Lisa Macuja: An interview with a living legend

source: lisamacuja.com 

Lisa Macuja-Elizalde: An interview with a living legend
by Jel Tordesillas 

Lisa Macuja-Elizalde is undoubtedly one of my idols. I used to live, eat, and breathe ballet when I was growing up. It is one of the highlights of my childhood and teen years. Back then, hearing of someone who was handpicked to join the iconic Kirov Ballet was mind blowing, inspiring, and just plain amazing. Lisa was similar to a mythical creature that I couldn’t believe existed. 

Some other features in her cap include: Silver Medalist, Asia-Pacific Ballet Competition, Tokyo (1987)Special Prize for Artistry by the House of Diaghilev in Moscow (1992); Ten Outstanding Young Persons of the World (1997); and The Order of International Friendship awarded by President Vadimir Putin (2001).

In this interview, I learned that Lisa was far from being mythical. While still possessing all of the accolades and characteristics that made me idolize her, she turned out to be a very grounded and very well—human. Like all of us, she has experienced pain, fear, and hurdles. But being Lisa, she went though all of these with grace and beauty. She is more than a prima ballerina, she is a living legend who will continue to inspire all types of people to share beauty to the whole world, whatever form it may take. 

Who inspires you and why? Share below in the comments.

Interview:

Jel: Is being a dancer inborn or earned?

Lisa: You are born with talent and physical attributes-–-the rest of a dancer’s success depends on training and commitment, discipline, and hard work.

Jel: What do you consider as your biggest accomplishment as a dancer?

I am proud of the fact that I have had an international career while being based in Manila.

Jel: You frequently mention your injury as a young girl to be the signal that you were meant to take classical ballet. Isn’t that ironic (because other people would have been discouraged instead)? What if the injury didn’t happen. Do you think that you would have still pursued ballet?

Lisa: Even before the injury happened I was already dead set on becoming a ballerina—which is why I sought after the best possible medical diagnosis and cure. I think that, if my mind was not made up, I would have accepted the first diagnosis, just lived with the injury, and stopped dancing. I have always been a fighter, and the injury was something to fight against.

Jel: What goes through inside your head before your dance performance?

Lisa: Several things really—mainly, the question “Am I ready to go onstage and dance?” and if the answer if, “No”, then I take steps to correct the situation. Sometimes, I get distracted by a text message; a thought about something I have to do after the show; something that happens to another dancer backstage; or a technical matter. Sometimes, I take time to review the choreography and always take time to warm-up. If needed, I try some things out with my partner for extra assurance.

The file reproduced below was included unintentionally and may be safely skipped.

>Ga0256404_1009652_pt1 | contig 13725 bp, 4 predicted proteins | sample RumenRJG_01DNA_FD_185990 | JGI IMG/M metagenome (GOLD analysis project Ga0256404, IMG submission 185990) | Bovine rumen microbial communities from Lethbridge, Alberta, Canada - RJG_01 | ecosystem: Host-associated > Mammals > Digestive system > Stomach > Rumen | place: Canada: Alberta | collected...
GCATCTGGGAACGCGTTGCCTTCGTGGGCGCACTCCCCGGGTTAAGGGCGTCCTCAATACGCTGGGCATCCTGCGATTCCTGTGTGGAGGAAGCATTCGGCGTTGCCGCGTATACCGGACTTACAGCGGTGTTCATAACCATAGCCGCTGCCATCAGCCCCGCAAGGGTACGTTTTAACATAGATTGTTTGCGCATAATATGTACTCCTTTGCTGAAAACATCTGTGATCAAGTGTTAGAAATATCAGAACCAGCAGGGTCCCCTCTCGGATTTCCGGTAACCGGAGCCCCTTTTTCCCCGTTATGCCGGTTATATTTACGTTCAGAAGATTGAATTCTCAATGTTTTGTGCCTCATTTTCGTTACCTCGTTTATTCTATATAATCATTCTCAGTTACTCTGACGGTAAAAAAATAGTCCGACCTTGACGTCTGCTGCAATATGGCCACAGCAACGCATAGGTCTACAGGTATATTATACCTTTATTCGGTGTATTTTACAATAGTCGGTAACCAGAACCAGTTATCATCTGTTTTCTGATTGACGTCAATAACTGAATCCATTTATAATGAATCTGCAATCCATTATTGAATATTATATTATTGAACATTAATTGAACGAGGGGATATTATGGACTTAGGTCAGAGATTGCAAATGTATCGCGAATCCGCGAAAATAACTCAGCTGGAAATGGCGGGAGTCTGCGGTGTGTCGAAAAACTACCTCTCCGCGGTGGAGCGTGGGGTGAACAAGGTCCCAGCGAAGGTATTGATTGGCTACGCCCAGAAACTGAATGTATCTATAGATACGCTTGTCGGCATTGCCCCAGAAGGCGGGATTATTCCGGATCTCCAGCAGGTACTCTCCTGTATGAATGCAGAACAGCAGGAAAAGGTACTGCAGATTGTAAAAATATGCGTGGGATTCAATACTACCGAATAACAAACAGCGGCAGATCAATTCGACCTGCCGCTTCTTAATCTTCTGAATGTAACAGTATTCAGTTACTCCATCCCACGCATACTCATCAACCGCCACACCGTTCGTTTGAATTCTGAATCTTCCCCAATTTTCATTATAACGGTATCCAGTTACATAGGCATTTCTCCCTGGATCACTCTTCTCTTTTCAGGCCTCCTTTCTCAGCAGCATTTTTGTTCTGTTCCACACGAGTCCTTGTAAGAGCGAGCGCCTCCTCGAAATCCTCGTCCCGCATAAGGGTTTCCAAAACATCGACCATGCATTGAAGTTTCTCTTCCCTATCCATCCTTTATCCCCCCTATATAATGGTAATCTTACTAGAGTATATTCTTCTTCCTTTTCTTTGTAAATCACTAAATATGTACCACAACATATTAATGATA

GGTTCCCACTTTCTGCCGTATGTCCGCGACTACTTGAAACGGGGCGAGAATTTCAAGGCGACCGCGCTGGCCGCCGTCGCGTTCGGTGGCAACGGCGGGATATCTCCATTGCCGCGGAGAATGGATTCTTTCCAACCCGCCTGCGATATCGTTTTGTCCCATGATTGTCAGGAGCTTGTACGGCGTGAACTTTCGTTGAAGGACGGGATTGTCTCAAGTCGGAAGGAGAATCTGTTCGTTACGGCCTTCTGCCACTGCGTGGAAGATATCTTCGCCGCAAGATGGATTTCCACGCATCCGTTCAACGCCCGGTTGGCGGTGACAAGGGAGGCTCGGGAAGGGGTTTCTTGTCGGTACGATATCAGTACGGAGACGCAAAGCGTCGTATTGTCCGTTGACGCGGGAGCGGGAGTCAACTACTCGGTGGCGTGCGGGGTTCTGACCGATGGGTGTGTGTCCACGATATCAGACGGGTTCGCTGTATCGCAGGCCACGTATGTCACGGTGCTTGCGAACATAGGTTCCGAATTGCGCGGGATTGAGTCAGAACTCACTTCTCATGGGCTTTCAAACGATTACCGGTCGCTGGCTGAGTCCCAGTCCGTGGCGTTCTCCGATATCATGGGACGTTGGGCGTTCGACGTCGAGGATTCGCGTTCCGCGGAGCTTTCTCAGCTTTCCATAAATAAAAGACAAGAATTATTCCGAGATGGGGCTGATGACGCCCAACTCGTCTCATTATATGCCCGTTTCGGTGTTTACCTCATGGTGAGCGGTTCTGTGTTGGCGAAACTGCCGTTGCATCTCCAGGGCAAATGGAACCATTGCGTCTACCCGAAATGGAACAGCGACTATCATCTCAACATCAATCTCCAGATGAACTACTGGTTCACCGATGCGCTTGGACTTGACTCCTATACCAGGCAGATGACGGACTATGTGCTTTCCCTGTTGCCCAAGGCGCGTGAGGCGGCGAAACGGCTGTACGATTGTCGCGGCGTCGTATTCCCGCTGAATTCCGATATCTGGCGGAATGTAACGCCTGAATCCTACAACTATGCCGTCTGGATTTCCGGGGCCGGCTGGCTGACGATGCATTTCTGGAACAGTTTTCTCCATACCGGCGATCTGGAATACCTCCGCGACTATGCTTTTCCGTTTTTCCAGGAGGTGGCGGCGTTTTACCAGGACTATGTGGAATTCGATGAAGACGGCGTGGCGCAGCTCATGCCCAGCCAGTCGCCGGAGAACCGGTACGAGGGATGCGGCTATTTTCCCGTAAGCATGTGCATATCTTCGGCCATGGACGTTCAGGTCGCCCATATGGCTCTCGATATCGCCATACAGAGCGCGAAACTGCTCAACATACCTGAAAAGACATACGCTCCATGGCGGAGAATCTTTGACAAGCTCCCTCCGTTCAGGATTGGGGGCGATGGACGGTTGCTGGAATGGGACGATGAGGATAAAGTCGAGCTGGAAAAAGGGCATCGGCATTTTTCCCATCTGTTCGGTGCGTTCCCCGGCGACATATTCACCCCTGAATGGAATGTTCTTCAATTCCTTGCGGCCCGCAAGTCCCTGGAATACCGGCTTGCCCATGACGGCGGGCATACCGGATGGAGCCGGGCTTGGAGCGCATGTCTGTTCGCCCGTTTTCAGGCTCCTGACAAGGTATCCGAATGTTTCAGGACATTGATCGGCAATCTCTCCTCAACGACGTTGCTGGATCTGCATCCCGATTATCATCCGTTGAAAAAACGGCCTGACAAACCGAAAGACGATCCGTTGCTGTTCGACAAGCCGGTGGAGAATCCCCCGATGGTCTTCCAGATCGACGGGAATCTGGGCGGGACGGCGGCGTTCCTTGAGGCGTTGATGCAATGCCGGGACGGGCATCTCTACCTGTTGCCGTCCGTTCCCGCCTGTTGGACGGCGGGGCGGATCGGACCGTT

Jel: Can you describe three most unforgettable moments that you had in ballet? In life?

Lisa: I would say, the first time I danced Masha in The Nutcracker at the Marinsky Theater. The first time I danced Kitri in Don Quixote—and got a 20-minute standing ovation afterwards (also an the Marinsky Theater). And the first time I danced my first full-length Swan Lake in Havana, Cuba.

In Life, three unforgettable moments would be: when Fred proposed marriage and I accepted; when my daughter Missy was born; and when my son Manuel was born.

Jel: Was there ever a time that you wanted to quit ballet? What made you stick with it?

Lisa: Yes, there was a time when I got very, very depressed that I didn’t even want to dance anymore. It was a very dark period in my life when someone I loved got very sick. I took a leave-of-absence from work. Then I found acceptance, healing, and peace. Then, I just bounced back to work and learned from the experience.

Jel: A lot of Filipinos, like myself, regard you as one of their idols. In your case, who are the three people you look up to the most (Filipino setting, doesn’t necessarily have to be part of the world of ballet). 

I look up to my mom, Susan Macuja and my dad, Cesar Macuja. I really admire them because of the way they brought me up and instilled values in me; the way they sacrificed so much to support me; and basically the way they live their lives and have taken care—and continue to take care—of their family and friends. They have sincerely given me examples of unconditional love.

My lifelong teacher and mentor, Tatiana Udalenkova, always warned me against simplifying or changing the choreography of the classics
source: lisamacuja.com
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